However, Independent Producer Walter Wanger took on the costs of what would become a double Academy Award winning motion picture.
Claire Trevor was the star as "Dallas". Trevor was a major 1930's lead and the likes of Edward G. Robinson and Spencer Tracy had second billing to her, In short Claire Trevor's name meant Box Office to Walter Wranger. Especially when he had a "B" Cowboy actor named John Wayne as her co-star,
Wayne, as "The Ringo Kid", had worked for Ford in silents once even as a dead body. Ford's friend Director Raul Walsh changed Marian Mitchell Morrison's name in 1930 for "The Big Trail". Wayne was also a protege of Ford's friends Harry Carey, Sr. and Paul Fix. It had been Fix that Ford asked to teach Wayne how to walk like a cowboy.
The remaining cast were basically character and supporting actors. Andy Devine was the Stagecoach driver "Buck". My article on Devine's career may be read at:
John Carradine portrayed the Southern Gambler with a past "Hatfield". Just before the release of "Stagecoach". Carradine was "Bob Ford" in Tyrone Power's "Jesse James" co-starring Henry Fonda as "Frank James".
Thomas Mitchell was "Doc Boone". Mitchell would win the Academy Award for Best Supporting Actor for "Stagecoach" and appear in that same years "Gone With the Wind", but prior to 1939 he wasn't as well known as Carradine.
Louise Platt was pregnant "Mrs. Lucy Mallory". George Bancroft was "Marshall Curley Wilcox". Donald Meek was Whiskey Drummer "Samuel Peacock" and Berton Churchill was Banker "Ellsworth Henry Gatewood".
Should you follow the motion pictures official cast list. At 10th billing was Tim Holt as "Lieutenant Blanchard". Which is interesting as 8th billed Donald Meek and 9th billed Berton Churchill's names were not on any of the original movie publicity posters, but Tim Holt's was on every original one that listed the cast. Why? Because he was a recognized "B" Cowboy.
In the above still left to right are Donald Meek, John Wayne, Claire Trevor, Andy Devine, George Bancroft, Louise Platt, Tim Holt, John Carradine, partly hidden Burton Churchill, Francis Ford (John Ford's brother) and Thomas Mitchell
Above Director John Ford with Tim Holt. "Lieutenant Blanchard" escorts the "Stagecoach" with his troops up to the first stop and after 32 minutes leaves the 96 minute movie.
It would be 27 years before someone decided to take on John Ford's classic and remake
"Stagecoach". That motion picture starred one of the biggest stars of the time Ann-Margaret in the Claire Trevor role, introduced Alex Cord as the "Ringo Kid" and featured Bing Crosby, Van Heflin, Red Buttons, Slim Pickens, Bob Cummings, Stephanie Powers and Mike Connors in the other roles.
In 1986 Ford's motion picture was remade for television starring the singing group "The Highway". Johnny Cash was "Marshall Curly Wilcox", Kris Kristopherson was the "Ringo Kid", Willie Nelson was not "Doc Boone", but "Doc Holiday" actually as a "Dentist", and Waylon Jennings was "Hatfield".
My article on the actual story "Stage to Lordsburg" and the three motion pictures based upon it. Can be read at:
Tim Holt immediately followed "Stagecoach" with 6th billing in a forgotten Military School story starring major young actors Mickey Rooney and Freddie Bartholomew "The Spirit of Culver". Which may have been as a result of someone reading Holt's background as this is his old school.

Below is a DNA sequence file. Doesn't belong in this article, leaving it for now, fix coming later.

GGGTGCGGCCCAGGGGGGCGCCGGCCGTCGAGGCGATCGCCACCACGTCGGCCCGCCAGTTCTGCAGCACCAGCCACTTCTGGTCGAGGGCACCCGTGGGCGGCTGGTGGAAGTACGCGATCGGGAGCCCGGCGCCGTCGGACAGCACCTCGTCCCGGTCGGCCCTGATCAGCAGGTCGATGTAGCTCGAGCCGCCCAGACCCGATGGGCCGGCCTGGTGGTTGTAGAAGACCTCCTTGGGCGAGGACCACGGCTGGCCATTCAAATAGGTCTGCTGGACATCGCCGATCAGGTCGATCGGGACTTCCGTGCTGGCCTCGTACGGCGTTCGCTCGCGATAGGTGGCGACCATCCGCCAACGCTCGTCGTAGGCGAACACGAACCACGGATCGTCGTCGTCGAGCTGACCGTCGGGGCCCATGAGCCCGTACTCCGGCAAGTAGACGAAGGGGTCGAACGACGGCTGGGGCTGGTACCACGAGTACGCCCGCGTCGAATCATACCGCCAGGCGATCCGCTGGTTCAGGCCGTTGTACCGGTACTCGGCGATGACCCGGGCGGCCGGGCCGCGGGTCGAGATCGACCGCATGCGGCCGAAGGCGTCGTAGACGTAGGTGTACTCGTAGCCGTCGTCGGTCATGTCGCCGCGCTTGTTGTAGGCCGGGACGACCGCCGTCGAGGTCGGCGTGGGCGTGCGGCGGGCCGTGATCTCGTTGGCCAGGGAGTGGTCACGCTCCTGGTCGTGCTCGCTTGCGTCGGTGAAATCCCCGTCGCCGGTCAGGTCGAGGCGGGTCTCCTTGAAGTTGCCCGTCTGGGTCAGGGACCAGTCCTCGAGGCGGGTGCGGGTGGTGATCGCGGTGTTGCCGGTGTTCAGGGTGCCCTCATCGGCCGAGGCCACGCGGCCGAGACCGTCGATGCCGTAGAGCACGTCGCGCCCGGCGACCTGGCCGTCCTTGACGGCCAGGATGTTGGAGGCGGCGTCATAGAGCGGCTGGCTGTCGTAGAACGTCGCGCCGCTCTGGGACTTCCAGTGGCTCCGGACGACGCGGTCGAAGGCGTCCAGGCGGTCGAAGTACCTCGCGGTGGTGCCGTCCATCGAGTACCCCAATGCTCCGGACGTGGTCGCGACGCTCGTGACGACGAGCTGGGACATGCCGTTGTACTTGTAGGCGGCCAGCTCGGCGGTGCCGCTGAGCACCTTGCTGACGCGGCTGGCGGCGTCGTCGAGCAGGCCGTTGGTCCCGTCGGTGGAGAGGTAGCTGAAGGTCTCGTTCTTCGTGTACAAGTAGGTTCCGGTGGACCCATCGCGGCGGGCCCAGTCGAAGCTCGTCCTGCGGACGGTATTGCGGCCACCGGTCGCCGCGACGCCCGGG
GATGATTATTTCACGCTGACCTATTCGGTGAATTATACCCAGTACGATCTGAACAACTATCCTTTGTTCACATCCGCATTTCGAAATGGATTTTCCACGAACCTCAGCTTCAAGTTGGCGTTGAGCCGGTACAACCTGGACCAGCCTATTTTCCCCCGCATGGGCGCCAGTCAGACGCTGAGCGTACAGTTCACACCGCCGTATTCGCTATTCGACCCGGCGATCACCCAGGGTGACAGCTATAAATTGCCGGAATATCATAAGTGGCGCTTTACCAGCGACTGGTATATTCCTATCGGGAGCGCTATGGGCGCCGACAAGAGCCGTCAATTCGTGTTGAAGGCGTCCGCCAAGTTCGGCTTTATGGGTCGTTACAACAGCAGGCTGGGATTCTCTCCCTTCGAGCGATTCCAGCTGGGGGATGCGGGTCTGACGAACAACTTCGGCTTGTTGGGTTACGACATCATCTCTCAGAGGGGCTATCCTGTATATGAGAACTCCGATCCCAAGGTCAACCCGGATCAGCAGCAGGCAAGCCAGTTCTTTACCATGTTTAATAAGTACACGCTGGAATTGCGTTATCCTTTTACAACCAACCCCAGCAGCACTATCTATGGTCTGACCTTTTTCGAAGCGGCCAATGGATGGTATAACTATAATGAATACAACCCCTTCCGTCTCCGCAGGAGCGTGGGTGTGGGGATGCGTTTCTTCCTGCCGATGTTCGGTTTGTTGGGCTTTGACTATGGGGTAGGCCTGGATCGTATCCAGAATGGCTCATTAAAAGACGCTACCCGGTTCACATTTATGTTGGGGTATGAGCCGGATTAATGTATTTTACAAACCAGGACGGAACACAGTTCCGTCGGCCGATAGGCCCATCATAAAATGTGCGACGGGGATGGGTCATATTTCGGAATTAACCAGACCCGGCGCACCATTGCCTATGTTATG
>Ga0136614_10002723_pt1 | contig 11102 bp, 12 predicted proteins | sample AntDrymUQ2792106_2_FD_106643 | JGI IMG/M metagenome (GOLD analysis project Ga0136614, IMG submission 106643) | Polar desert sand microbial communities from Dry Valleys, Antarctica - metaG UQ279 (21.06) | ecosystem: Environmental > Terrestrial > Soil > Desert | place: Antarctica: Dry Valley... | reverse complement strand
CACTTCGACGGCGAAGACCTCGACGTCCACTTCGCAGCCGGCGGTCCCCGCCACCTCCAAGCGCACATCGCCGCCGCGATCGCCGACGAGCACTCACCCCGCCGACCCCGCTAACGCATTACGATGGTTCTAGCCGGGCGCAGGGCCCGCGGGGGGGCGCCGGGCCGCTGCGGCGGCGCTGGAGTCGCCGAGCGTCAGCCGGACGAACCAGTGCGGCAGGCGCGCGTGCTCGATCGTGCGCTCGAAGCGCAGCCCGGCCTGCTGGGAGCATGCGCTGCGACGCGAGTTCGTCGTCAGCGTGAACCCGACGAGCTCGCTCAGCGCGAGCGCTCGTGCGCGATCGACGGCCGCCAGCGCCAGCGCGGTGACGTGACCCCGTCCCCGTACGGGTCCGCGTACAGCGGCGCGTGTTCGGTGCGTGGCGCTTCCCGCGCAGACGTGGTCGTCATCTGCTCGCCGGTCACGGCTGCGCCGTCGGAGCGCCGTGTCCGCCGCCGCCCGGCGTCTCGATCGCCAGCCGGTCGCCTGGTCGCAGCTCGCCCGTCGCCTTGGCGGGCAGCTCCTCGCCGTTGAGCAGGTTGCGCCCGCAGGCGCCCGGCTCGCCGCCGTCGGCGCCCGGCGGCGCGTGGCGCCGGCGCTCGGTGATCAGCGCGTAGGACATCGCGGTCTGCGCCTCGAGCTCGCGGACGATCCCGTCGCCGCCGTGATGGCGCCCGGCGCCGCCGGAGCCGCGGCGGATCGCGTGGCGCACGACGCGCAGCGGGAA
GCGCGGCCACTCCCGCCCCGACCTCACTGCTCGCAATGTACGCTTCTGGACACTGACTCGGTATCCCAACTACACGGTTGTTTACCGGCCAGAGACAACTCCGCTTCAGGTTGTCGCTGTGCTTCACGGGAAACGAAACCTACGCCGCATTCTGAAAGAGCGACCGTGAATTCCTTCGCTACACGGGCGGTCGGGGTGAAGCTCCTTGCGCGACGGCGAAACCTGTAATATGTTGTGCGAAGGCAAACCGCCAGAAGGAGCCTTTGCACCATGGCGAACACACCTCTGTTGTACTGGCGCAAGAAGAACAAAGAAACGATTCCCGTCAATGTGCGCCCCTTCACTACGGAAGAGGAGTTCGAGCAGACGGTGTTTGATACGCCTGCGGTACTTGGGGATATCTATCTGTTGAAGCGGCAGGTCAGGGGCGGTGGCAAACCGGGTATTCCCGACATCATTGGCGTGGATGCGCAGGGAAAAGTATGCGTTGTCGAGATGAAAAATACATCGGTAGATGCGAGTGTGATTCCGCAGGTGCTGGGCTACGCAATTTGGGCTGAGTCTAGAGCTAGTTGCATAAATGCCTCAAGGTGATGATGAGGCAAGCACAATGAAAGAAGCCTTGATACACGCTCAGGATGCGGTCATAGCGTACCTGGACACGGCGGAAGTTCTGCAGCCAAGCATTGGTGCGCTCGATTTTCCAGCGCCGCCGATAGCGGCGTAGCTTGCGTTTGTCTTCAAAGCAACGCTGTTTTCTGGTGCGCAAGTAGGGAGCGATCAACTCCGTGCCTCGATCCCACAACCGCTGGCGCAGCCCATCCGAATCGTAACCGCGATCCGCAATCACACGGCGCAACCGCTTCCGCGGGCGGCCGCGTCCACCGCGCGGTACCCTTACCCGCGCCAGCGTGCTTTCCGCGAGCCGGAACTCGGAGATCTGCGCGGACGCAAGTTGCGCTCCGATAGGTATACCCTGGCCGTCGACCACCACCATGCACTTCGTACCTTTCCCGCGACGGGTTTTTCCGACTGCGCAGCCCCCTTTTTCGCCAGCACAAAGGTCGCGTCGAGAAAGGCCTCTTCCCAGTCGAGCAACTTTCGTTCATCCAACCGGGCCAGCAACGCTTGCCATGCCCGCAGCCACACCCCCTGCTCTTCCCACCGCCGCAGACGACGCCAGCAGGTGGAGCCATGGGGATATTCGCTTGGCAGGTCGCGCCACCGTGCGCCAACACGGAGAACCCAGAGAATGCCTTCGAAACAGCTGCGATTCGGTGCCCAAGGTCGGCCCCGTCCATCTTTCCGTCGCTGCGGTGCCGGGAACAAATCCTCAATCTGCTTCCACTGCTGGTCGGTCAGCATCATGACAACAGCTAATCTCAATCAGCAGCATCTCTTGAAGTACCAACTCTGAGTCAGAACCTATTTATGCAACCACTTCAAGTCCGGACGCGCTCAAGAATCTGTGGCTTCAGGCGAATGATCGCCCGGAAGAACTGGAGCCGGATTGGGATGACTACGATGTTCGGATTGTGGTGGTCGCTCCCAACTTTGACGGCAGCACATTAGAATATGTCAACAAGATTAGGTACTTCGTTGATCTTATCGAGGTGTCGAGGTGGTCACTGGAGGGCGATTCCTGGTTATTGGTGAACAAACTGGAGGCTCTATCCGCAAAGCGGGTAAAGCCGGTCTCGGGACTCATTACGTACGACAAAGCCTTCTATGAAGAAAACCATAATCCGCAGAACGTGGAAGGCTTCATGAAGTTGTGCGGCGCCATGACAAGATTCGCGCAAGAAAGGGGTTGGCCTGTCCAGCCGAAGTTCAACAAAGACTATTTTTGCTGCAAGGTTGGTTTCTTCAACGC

Next Holt had first billing in 1939's "Rookie Cop", but had to share it with "Ace the Wonder Dog". Can you think a Rin-Tin-Tin wannabe?
Take a typical gangster movie of the 1930's. About the head of a criminal organization who loves a girl, but she loves another. Then move it south of the border and you have the Leo Carrillo and Tim Holt Western "The Girl and the Gambler" released June 16, 1939.
Above Holt with a gun in his back as "Johnny Powell", ballet trained Steffi Duna as "Dolores 'The Dove' Romero" and Leo Carrillo as "El Rayo aka: Don Jose Maria Lopez y Tostado". RKO had filmed the same story as a musical in 1932 as "Girl of the Rio" with Carrillo in the same role.
Two other forgotten features followed and then Tim Holt was "Fritz Robinson" in "Swiss Family Robinson" released February 8, 1940.
Above Freddie Bartholomew, Thomas Mitchell and Tim Holt. Below Tim Holt. Freddie Bartholomew, Thomas Mitchell, Edna Best and Terry Kilburn.
"Wagon Train" was released October 4, 1940, As RKO Pictures started to use Tim Holt exclusively in "B" Westerns as a replacement for actor George O'Brien/ Who had been a major box office Cowboy in the 1920's and 1930's.
Between "Wagon Train" and July 10, 1942 Tim Holt starred in 11 more RKO "B" Westerns.
DIRECTOR ORSON WELLES' " THE MAGNIFICENT AMBERSONS" released July 10, 1942
The previous year Orson Welles released, "Citizen Kane", a thinly veiled biography of publisher William Randolph Hearst. Who attacked it viciously in his newspapers and Wells thanked for the publicity. Now Welles turned to the 1918 Pulitzer Prize Winning novel by Booth Tarkington "The Magnificent Ambersons". The motion picture would be nominated for Four Academy Awards including Best Picture and Best Supporting Actress Agnes Moorehead.
However, what the public saw and the Academy raved about wasn't the motion picture Orson Welles made. In fact there are three versions released by RKO Pictures. The original release ran 148 minutes, a second release was cut to 131 minutes and there was even an 88 minute version. Based upon Wells' notes his rough cut ran approximately 208 minutes in length, but when he refused to edit it down. RKO took control and made their initial cuts to the motion picture. Composer Bernard Herrman demanded his name be removed as composer, because of what RKO did to his score.
The screenplay was by Orson Welles and tells Tarkington's story of the wealthiest family in the Midwestern city of Indianapolis, Indiana, at the start of the 1900's, and their decline in what was described as "The Age of the Automobile".
Above left to right Tim Holt, Anne Baxter, Joseph Cotton, Agnes Moorehead and Dolores Costello
Many of the actors came from Orson Welles' "Mercury Theatre". Who frightened the North East Coast of the United States, Halloween, 1938, with a radio version of H.G. Wells' "War of the Worlds" and had played a majority of the roles in 1941's "Citizen Kane".